Same as Fig. 3 but with aB = 50 AU and eB = 0.4. The non-linear secular resonances are effective in inducing instability only close to the outer stability border and their effect is significantly reduced within a ~ 5 AU. Even in this case, the limit of stability extends beyond the empirical prediction of Holman & Wiegert (1999) (black dashed line).

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In the text
thumbnail Fig. 7

Diffusion map of a two-planet system in a binary with aB = 50 AU and eB = 0. For a2 ≤ 7 AU mean motion resonances between the two planets (blue dashed vertical lines) shape the stability portrait while beyond 7 AU the resonances between the outer planet and the binary (green dashed vertical lines) determine the chaotic diffusion of the orbit. The black dotted line marks the location of ac.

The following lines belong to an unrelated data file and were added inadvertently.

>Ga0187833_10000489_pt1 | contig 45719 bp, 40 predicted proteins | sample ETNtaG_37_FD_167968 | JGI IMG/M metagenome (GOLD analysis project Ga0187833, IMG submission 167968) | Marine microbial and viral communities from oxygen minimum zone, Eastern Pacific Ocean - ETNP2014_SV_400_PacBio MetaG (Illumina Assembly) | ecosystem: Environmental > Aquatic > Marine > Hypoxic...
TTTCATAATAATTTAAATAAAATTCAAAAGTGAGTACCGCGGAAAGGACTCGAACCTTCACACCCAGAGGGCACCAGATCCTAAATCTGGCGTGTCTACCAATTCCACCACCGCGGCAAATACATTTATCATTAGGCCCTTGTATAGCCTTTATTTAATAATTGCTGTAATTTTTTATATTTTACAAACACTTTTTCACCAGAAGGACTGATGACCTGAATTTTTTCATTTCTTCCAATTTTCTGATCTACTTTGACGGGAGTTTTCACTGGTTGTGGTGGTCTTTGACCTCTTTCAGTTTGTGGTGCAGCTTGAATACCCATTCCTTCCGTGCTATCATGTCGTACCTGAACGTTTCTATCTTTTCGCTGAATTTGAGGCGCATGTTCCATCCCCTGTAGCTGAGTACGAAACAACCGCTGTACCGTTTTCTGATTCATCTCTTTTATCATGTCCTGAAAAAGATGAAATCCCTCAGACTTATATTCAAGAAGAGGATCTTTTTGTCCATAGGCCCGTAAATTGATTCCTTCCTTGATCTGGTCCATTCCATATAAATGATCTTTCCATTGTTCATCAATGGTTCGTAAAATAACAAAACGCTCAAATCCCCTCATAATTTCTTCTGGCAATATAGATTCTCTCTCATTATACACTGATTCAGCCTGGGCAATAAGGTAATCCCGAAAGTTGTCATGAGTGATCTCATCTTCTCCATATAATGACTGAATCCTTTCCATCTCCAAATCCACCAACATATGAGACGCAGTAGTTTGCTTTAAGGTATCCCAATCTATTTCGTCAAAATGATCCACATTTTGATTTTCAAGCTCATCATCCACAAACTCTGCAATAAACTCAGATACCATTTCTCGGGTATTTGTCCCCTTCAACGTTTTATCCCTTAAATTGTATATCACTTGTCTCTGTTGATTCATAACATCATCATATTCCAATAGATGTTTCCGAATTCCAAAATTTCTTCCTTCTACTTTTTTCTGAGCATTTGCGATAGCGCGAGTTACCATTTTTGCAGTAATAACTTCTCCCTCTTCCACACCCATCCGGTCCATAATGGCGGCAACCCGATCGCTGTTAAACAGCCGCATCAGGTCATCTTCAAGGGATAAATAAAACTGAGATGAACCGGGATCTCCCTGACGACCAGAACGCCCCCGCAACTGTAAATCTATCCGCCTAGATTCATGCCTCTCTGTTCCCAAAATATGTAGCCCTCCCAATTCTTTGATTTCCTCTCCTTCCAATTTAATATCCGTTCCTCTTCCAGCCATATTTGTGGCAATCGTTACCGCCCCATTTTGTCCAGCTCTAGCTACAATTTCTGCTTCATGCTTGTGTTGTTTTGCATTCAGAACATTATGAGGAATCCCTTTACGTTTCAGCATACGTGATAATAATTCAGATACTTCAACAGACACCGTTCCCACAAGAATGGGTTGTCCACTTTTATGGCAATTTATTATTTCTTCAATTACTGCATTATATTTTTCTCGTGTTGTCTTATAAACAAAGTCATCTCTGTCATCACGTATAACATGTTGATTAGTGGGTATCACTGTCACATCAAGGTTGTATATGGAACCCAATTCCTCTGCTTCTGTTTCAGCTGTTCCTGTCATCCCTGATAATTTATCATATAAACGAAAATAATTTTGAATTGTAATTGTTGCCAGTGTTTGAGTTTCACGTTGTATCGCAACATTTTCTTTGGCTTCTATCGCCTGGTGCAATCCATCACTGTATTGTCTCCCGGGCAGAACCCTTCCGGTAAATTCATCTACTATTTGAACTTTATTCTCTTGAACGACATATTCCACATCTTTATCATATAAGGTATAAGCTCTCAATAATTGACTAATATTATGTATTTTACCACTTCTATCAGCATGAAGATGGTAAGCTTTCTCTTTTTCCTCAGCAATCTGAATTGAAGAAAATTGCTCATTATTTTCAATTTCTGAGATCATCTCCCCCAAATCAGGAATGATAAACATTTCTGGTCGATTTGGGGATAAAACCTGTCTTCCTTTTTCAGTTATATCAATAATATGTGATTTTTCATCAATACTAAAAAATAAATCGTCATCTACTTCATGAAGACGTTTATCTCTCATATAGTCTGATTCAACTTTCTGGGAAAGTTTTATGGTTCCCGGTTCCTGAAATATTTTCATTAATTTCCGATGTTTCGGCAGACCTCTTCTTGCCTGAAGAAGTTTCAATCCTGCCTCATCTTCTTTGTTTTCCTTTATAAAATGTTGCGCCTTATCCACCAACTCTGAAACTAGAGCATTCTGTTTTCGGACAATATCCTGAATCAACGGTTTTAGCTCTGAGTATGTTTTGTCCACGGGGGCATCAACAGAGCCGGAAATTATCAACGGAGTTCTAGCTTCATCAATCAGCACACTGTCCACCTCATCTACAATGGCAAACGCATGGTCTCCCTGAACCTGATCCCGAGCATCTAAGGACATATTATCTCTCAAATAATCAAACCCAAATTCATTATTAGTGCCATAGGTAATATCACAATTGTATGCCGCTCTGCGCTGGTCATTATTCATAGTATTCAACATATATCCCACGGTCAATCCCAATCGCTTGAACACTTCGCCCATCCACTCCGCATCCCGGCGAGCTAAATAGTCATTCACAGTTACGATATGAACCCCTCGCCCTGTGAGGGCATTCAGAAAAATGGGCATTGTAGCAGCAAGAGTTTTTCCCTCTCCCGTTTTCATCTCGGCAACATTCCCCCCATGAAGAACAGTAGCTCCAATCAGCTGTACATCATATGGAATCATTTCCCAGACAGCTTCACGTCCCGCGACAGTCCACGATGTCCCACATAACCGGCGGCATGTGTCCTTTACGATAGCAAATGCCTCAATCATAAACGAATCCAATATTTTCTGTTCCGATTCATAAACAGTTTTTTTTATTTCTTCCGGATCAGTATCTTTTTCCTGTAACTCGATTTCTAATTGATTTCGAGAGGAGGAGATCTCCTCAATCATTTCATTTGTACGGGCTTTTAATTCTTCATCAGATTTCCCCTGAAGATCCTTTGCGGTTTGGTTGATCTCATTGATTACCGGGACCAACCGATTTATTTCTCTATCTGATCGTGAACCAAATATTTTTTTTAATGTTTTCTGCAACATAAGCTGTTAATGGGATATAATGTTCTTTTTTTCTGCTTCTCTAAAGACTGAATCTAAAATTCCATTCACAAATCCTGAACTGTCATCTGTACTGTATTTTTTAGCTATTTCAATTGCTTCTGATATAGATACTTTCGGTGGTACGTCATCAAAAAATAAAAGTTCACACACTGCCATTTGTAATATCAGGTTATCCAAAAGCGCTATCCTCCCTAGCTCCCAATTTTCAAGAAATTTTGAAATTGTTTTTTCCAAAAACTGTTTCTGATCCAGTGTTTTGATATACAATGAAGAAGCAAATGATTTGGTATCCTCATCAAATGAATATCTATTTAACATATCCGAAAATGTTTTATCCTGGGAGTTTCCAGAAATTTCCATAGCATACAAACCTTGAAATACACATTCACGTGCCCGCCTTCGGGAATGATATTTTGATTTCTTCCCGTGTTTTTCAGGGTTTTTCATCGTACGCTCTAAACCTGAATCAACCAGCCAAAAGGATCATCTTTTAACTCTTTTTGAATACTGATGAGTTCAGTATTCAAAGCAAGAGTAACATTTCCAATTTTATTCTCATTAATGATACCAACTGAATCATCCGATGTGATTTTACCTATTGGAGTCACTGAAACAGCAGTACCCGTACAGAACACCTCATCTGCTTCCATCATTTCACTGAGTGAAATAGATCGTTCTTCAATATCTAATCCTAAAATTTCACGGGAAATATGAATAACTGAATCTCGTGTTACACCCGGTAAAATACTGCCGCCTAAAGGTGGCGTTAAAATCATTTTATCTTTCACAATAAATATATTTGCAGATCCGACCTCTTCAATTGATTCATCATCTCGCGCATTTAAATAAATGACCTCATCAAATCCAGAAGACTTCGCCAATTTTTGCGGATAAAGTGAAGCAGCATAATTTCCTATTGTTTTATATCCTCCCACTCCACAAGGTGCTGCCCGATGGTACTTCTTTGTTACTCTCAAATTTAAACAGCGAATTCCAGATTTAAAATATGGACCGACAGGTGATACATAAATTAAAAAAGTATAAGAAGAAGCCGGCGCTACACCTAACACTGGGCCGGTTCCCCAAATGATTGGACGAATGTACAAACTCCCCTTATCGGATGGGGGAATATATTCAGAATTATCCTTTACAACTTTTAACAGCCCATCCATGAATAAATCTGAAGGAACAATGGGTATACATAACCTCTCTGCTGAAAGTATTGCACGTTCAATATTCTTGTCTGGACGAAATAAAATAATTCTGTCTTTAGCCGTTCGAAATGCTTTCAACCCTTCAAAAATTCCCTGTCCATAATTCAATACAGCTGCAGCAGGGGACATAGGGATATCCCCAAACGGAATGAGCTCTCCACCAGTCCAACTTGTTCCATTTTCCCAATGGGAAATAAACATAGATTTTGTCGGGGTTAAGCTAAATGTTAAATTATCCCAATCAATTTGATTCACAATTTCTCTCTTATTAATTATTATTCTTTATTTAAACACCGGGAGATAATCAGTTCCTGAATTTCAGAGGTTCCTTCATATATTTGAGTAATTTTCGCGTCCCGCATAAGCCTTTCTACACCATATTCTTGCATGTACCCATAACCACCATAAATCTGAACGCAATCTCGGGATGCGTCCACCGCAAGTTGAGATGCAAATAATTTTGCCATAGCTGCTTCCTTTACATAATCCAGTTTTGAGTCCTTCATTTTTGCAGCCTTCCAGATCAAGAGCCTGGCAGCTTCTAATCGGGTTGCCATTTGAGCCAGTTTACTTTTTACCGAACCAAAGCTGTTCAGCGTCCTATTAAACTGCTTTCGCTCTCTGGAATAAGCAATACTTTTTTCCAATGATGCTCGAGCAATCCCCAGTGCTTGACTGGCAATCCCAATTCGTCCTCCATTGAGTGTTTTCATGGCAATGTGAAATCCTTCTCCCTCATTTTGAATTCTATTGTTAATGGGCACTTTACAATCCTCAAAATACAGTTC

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In the text
thumbnail Fig. 8

Enlarged view of the diffusion portrait shown in Fig. 1 limited to a2 ≤ 7 AU (upper panel). The same diffusion map for a two planet system around a single star is shown as a comparison in the lower panel. The vertical dashed lines mark the locations of mean motion resonances between the two planets. The dynamics in the binary system appears to be more chaotic in particular close to the inner stability border marked by the 3:2 mean motion resonance between the planets and in correspondence to the 5:2 resonance. These effects are due to the gravitational perturbations of the binary companion.

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In the text